JOURNAL ARTICLE

Comparison of open and minimally invasive techniques for posterior lumbar instrumentation and fusion after open anterior lumbar interbody fusion

Christopher K Kepler, Anthony L Yu, Jordan A Gruskay, Lawrence A Delasotta, Kristen E Radcliff, Jeffrey A Rihn, Alan S Hilibrand, D Greg Anderson, Alexander R Vaccaro
Spine Journal: Official Journal of the North American Spine Society 2013, 13 (5): 489-97
23218509

BACKGROUND CONTEXT: Minimally invasive techniques for spinal fusion have theoretical advantages for the reduction of iatrogenic injury. Although this topic has been investigated previously for posterior-only interbody surgery, such as transforaminal lumbar interbody fusion, similar studies have not evaluated these techniques after anteroposterior spinal fusion, a study design that can more accurately determine the effect of pedicle screw placement and decompression via a minimally invasive technique without the confounding effect of simultaneous interbody cage placement.

PURPOSE: To compare process measures that provide insight into the morbidity of surgery, such as surgical time and the length of postoperative hospital stay between open and minimally invasive anteroposterior lumbar fusion; and to compare the complications during the intraoperative and early postoperative period between open and minimally invasive anteroposterior lumbar fusion.

STUDY DESIGN: Retrospective case-control study.

PATIENT SAMPLE: One hundred sixty-two patients.

OUTCOME MEASURES: Estimated blood loss, length of surgery, intraoperative fluoroscopy time, length of postoperative hospital stay, malpositioned instrumentation on postoperative imaging, and postoperative complications, including pulmonary embolus and surgical site infection.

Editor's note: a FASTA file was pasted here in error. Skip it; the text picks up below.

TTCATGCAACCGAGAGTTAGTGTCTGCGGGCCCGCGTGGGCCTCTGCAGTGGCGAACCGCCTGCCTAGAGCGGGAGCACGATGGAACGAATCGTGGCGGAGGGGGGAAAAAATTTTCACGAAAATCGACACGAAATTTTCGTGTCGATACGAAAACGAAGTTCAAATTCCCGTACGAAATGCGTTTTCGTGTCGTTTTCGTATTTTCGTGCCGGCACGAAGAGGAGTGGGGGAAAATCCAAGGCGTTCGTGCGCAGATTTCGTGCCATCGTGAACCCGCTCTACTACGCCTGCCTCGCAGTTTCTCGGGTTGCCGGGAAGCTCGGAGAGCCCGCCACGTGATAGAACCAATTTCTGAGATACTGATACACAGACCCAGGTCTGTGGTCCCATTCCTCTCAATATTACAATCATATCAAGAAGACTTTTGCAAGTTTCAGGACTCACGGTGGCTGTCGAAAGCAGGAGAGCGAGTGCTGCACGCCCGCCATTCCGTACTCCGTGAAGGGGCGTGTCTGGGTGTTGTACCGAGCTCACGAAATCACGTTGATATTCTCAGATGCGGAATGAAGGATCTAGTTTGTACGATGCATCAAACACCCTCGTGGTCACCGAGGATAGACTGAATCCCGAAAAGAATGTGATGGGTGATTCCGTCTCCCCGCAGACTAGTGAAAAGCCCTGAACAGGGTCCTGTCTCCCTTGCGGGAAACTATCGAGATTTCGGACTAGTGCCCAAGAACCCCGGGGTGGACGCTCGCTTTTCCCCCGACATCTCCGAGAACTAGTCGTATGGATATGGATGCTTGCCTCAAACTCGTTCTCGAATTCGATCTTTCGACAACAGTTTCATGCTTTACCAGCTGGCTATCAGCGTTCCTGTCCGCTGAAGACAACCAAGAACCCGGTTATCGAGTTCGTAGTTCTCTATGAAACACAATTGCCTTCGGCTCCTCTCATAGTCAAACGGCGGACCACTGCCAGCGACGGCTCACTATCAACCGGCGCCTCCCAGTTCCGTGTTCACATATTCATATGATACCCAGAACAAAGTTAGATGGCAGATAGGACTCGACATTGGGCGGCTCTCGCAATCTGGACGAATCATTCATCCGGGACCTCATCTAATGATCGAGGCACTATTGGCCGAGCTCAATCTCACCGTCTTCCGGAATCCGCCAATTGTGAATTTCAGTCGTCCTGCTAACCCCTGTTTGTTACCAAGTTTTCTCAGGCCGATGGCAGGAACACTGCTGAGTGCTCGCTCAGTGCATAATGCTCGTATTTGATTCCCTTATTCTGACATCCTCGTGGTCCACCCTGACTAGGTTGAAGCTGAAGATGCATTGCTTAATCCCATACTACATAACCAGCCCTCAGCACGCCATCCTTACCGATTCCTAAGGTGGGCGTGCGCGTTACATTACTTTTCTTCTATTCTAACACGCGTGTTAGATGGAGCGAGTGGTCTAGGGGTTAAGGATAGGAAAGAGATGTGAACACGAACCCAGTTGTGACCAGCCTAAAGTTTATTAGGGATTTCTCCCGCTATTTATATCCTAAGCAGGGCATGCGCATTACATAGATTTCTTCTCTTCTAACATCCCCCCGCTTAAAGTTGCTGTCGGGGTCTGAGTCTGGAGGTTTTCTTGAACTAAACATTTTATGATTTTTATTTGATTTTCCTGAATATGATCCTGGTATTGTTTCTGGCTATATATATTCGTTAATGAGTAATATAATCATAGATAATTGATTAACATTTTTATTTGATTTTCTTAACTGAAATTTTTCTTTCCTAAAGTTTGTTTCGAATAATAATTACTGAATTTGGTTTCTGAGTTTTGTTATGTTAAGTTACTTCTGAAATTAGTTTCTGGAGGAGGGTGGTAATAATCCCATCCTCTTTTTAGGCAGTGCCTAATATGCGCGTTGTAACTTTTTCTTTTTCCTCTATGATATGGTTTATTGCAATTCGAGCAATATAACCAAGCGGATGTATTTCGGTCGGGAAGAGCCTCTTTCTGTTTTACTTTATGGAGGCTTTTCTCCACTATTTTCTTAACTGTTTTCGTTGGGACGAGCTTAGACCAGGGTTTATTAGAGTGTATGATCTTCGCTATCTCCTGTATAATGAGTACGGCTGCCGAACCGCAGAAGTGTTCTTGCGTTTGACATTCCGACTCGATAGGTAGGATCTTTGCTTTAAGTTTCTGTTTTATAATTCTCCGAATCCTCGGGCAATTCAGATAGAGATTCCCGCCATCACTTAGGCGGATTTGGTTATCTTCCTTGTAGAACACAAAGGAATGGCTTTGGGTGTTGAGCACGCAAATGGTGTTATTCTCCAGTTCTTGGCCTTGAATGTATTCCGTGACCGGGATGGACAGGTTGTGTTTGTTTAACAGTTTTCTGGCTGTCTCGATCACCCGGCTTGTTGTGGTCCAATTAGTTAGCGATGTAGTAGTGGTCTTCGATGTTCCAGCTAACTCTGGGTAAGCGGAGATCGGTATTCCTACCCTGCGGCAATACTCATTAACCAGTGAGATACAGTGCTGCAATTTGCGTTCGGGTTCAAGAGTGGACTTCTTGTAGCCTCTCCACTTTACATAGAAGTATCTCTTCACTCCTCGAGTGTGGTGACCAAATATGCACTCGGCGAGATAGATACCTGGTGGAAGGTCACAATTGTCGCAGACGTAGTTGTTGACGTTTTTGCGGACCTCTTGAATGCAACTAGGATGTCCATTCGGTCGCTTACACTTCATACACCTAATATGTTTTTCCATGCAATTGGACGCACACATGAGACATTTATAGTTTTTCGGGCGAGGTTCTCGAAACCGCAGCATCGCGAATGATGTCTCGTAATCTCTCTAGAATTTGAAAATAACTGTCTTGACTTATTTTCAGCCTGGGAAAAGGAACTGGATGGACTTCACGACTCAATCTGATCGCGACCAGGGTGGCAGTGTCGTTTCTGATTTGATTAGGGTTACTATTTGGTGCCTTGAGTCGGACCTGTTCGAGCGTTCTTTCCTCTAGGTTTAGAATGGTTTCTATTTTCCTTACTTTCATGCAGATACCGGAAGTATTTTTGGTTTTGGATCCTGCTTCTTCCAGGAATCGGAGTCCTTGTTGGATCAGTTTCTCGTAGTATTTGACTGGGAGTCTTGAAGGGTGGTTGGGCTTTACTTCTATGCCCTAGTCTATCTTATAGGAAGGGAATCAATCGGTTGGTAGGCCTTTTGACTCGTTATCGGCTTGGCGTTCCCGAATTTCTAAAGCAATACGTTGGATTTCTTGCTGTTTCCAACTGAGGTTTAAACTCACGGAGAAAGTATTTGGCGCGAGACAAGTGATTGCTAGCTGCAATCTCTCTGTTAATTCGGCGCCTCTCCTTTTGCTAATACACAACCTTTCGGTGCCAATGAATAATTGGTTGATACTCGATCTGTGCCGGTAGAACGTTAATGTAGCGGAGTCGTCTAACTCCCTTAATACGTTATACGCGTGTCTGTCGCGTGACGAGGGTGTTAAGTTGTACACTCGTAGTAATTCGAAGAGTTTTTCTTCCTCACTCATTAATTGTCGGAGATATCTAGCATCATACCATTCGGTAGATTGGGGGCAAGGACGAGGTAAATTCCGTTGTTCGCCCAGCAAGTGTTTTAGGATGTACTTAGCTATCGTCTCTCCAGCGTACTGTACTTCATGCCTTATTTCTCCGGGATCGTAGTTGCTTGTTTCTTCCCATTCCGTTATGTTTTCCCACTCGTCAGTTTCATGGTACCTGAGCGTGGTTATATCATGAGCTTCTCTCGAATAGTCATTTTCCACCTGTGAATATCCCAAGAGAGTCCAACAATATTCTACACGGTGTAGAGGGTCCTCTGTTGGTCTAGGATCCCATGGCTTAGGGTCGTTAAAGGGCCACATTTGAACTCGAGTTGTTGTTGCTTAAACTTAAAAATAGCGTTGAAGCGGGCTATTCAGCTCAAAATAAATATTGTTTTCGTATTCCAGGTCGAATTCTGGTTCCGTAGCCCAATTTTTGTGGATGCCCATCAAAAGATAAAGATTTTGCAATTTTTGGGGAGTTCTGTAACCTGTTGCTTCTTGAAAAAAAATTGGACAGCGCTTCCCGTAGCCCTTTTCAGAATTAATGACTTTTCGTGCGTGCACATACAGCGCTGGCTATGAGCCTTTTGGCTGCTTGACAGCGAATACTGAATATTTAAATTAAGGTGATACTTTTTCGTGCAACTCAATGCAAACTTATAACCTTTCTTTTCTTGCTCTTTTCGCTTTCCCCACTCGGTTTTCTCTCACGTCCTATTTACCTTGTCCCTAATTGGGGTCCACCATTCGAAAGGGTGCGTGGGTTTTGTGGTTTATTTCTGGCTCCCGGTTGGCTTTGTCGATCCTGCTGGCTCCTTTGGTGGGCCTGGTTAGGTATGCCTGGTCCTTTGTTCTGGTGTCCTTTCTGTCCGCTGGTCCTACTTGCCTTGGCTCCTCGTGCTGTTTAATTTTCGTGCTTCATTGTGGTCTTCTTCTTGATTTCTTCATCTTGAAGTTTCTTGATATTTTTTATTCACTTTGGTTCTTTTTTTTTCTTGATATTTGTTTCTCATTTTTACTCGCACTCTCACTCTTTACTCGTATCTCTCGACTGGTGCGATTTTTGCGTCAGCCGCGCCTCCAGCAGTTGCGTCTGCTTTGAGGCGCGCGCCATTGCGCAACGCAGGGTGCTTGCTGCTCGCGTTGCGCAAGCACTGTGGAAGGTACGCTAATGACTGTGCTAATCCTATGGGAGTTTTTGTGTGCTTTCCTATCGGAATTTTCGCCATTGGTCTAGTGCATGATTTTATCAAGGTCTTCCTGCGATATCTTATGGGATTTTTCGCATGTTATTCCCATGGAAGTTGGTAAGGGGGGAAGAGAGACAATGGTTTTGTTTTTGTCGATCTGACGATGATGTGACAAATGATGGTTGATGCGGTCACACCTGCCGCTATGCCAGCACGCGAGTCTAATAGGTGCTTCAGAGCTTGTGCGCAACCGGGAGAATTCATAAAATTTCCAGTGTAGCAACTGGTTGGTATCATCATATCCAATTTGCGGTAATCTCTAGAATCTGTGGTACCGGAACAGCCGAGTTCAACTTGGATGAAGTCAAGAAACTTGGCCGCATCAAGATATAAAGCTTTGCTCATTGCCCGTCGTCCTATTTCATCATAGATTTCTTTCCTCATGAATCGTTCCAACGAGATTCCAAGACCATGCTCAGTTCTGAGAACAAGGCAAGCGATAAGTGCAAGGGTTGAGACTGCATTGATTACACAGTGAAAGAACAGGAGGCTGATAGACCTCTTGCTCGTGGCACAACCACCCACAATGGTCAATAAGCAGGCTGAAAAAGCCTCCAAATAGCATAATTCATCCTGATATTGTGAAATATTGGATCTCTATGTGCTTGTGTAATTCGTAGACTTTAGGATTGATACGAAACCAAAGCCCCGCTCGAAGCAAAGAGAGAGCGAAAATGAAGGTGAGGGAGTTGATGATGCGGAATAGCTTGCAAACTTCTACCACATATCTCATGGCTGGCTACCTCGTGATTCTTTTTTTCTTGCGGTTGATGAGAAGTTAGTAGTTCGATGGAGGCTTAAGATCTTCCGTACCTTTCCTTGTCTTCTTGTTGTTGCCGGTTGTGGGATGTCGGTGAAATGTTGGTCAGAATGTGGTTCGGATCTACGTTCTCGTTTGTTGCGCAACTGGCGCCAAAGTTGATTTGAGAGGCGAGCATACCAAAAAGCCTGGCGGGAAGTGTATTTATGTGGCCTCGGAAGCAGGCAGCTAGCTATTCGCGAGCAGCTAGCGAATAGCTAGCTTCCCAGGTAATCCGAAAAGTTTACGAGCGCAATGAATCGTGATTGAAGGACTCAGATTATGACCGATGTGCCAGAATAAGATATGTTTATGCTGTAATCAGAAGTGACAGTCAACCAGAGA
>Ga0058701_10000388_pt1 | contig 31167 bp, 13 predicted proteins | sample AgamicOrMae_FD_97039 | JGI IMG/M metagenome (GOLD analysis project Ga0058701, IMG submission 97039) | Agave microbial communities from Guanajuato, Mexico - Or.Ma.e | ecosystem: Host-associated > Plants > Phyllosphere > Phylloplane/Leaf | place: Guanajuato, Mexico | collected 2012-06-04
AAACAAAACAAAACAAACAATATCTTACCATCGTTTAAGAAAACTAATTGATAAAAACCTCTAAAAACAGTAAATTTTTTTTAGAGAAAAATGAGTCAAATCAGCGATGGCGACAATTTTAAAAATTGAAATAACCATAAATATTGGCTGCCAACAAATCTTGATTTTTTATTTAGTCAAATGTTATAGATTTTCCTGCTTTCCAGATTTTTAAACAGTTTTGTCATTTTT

METHODS: Patients who underwent open anterior lumbar interbody fusion followed by either traditional open posterior fusion (Open group) or minimally invasive posterior fusion (minimally invasive surgery [MIS] group) were matched by the number of surgical levels. A chart review was performed to document the intraoperative and postoperative process measures and associated complications in the two groups. Secondary analyses were performed to compare the subgroups of patients, who did and did not undergo a posterior decompression at the time of posterior instrumentation to determine the effect of decompression.

RESULTS: Baseline characteristics were similar between the Open and MIS groups. Estimated blood loss and postoperative transfusion rate were significantly higher in the Open group, differences that the subanalyses suggested were largely because of those patients who underwent concomitant decompression. Length of stay was not significantly different between the groups but was significantly shorter for MIS patients treated without decompression than for Open patients treated without decompression. Intraoperative fluoroscopy time was significantly longer in the MIS group. There was no difference in the infection or complication rates between the groups.

CONCLUSIONS: Our case-control study comparing patients who underwent anterior lumbar interbody fusion followed by open posterior instrumentation with those who underwent anterior lumbar interbody fusion followed by minimally invasive posterior instrumentation demonstrated that patients undergoing MIS fusion without decompression had less blood loss, less need for transfusion in the perioperative period, and a shorter hospital stay. In contrast, most outcome measures were similar between MIS and Open groups for patients who underwent decompression.

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